THE CATHOLIC SCHOOL IN AN AGE OF DISSENT
by Leonard A. Kennedy CSB
(Toronto, Canada, 2002, 112pp, Can$11.95 plus postage. Available from Life Ethics Information Centre, 104 Bond Street, 3rd Floor, Toronto, ON M5B 1X9 CANADA, tel + (416) 204-9601, fax + (416) 204-1027. Visa/Mastercard accepted)
It may be small consolation for Australian Catholics concerned at the state of the Faith in many of their schools to learn that, if anything, the situation is even worse in many parts of Canada. A recently published book - The Catholic School in an Age of Dissent - documents the widespread use of seriously defective RE and sex education programs and materials.
As such, these merely reflect the sorry state of Catholicism in much of Canada and the aggressive inroads of secularism and its political correctness into almost every corner of national life.
The author, Rev Dr Leonard Kennedy, has taught philosophy in several Canadian universities and colleges and been involved in Catholic teacher education for many years. He is the author of several books on educational issues and numerous journal articles and is currently a contributing editor with the excellent Canadian religious monthly, Catholic Insight.
Fr Kennedy has made extensive use of printed material and signed submissions sent to him to build up a picture of an educational system in a state of deep crisis. For example, one contributor provided a 116-page review of an episcopally-approved textbook series, Born of the Spirit, in which she concluded that "the majority of the truths of our faith ... are not included at all ... Those few which are presented are not taught in a complete or clear way and they become meaningless .... The instances of departure from the Church's teaching, by distortion or actual omission, are numerous and varied ... It is a tool which can only compromise and eventually destroy the faith of those who are exposed to it, both catechists and students."
A ten-year-old girl in Manitoba brought home a note from her Catholic school which said, "Dear Parents: The Grade Fives are celebrating their sexuality tomorrow at 2.45 in the church."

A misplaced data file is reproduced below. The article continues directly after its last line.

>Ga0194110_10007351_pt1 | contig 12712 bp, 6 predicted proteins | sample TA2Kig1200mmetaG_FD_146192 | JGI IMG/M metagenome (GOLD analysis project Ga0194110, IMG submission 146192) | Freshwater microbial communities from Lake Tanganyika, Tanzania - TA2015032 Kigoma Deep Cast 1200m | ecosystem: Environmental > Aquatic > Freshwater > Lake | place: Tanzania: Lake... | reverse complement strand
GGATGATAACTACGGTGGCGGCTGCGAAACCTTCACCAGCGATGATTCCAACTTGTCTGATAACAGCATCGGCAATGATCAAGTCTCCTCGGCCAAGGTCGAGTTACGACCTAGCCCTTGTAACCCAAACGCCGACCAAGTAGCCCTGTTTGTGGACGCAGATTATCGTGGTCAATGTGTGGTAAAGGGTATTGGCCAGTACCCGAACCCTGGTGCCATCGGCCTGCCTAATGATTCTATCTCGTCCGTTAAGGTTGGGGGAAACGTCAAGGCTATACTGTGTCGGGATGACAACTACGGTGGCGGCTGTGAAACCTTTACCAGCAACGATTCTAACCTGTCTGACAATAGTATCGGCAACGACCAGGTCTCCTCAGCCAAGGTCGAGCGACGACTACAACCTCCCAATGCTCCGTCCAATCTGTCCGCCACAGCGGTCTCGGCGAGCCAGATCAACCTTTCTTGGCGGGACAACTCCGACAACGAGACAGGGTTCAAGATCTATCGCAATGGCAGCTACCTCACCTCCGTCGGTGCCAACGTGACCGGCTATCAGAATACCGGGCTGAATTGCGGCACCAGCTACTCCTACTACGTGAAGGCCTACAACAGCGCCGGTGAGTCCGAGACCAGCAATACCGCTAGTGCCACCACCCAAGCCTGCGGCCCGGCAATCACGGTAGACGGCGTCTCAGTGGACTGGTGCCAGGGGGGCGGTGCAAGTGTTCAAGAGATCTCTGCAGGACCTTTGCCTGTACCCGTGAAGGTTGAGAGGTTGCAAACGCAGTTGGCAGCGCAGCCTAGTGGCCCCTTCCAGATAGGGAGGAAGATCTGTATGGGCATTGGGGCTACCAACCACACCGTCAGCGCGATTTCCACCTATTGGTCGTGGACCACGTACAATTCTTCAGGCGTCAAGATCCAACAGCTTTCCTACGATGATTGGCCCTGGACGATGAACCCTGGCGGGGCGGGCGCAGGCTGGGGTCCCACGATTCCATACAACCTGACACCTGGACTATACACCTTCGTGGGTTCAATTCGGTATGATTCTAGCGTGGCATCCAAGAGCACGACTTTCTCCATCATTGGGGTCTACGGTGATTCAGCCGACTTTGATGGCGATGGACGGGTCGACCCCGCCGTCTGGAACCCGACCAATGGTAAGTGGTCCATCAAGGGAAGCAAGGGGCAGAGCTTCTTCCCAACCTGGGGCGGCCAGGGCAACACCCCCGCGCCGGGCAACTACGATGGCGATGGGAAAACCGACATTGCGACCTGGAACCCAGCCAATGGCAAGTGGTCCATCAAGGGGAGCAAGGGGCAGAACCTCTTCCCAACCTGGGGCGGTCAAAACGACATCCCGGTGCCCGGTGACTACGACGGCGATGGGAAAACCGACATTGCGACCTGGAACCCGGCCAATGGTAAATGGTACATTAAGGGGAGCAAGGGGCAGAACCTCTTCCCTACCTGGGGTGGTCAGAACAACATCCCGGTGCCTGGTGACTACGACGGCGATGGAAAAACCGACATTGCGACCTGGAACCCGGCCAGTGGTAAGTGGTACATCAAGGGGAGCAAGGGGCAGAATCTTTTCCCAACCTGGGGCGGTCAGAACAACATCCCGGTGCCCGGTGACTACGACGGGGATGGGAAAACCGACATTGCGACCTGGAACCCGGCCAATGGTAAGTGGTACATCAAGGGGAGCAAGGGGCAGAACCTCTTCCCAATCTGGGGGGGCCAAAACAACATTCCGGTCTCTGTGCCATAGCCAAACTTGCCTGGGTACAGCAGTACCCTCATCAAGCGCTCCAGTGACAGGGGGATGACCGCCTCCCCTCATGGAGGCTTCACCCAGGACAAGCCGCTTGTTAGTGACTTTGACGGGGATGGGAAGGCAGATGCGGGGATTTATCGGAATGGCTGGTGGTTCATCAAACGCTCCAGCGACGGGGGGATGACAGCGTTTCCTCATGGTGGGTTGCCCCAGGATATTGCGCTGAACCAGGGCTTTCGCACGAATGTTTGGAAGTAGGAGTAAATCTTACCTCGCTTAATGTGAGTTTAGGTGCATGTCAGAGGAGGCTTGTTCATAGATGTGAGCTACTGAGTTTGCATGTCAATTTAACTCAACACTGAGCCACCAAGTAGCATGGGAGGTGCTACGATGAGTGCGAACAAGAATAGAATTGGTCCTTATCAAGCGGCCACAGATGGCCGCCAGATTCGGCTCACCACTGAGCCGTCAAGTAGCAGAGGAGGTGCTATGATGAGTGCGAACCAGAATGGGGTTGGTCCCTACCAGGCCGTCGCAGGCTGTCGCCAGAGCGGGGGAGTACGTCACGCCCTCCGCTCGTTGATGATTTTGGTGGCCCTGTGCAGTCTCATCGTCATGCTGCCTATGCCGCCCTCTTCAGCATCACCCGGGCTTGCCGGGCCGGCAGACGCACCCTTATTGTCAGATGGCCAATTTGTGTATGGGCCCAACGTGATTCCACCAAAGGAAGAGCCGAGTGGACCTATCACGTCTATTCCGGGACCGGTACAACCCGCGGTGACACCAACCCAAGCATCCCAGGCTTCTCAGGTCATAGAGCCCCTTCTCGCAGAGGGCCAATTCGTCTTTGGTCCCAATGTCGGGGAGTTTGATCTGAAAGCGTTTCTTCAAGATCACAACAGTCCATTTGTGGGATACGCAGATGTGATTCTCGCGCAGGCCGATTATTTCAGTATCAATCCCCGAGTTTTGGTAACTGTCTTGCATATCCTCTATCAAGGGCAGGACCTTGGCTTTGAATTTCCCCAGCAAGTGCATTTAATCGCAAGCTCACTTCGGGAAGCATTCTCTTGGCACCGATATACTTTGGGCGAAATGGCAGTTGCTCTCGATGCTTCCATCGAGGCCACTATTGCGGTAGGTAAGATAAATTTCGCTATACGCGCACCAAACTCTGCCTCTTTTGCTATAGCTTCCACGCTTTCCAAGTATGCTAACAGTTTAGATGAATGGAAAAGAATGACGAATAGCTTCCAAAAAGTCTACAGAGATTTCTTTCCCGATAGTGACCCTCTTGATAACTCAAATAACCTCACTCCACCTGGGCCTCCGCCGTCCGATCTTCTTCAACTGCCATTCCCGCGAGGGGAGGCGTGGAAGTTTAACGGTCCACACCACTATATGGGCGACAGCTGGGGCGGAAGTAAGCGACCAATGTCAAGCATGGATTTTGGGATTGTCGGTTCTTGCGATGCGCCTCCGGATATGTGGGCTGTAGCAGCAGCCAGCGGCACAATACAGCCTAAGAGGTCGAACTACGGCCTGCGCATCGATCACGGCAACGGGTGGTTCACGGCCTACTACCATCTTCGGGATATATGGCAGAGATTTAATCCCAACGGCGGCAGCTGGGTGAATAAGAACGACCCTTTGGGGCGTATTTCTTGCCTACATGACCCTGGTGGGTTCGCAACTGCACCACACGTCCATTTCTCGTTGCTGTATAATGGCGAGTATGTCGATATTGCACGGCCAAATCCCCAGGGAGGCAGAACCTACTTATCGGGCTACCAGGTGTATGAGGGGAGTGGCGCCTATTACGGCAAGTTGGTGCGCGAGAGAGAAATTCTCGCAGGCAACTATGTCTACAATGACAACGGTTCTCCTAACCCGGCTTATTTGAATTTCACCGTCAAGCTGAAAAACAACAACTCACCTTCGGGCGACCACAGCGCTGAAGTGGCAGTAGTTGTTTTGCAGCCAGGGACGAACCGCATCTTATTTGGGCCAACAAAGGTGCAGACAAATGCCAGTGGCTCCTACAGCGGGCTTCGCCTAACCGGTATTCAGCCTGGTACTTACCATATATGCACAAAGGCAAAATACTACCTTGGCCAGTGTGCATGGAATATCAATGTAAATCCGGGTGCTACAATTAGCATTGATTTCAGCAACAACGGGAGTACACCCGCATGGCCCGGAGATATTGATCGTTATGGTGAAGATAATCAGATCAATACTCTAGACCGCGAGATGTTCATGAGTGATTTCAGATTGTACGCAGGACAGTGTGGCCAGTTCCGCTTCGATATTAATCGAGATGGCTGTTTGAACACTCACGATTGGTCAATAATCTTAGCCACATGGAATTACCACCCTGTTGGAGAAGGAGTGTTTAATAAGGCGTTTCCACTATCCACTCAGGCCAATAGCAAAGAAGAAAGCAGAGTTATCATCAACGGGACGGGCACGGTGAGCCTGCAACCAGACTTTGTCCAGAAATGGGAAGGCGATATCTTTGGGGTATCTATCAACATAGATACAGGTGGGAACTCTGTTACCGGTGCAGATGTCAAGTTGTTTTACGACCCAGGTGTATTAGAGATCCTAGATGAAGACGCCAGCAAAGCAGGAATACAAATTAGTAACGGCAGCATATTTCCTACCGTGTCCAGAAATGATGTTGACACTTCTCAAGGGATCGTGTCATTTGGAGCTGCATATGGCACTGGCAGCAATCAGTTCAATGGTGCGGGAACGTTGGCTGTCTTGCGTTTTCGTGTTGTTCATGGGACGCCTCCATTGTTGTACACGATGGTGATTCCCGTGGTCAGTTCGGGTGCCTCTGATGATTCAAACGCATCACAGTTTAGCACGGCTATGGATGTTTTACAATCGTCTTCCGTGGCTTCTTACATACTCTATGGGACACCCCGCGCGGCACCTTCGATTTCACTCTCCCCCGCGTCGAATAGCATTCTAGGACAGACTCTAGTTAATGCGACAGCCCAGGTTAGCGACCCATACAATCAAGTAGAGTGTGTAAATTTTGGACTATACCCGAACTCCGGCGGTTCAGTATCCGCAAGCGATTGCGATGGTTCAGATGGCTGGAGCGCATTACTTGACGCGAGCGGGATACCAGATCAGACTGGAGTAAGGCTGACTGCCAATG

An AIDS program in Ontario Catholic schools was called "unadulterated homosexual propaganda" and "straight social-engineering" for introducing children to "language and behaviour which a child, in his or her wildest dreams, could not conjure up."
Fr Kennedy documents the takeover by theological dissent in key sectors, resulting in two Catholic Churches in Canada, one orthodox and one unorthodox.
As in Australia, the damage has probably been done and left for too long unaddressed. It may now be a case of building on whatever orthodox remnants are available, since a large majority of teachers and parents no longer practise the faith nor care much what masquerades as it in Catholic schools, as long as discipline, academic standards and other secular educational concerns are taken care of.
Fr Kennedy concludes: "Dissent in the schools began because it had already begun in the Church. It was carried into the schools by teachers" and "strengthened by some 'Catholic' courses offered to aspiring or hired teachers. It was not challenged by the curriculum, which sometimes abetted it ... By that time dissent had become a fait accompli. Whether it will continue its destructive work is not known, but 'woe to those by whom the young are scandalised' (Mt 18:5-6)."
Michael Gilchrist is the editor of 'AD2000'.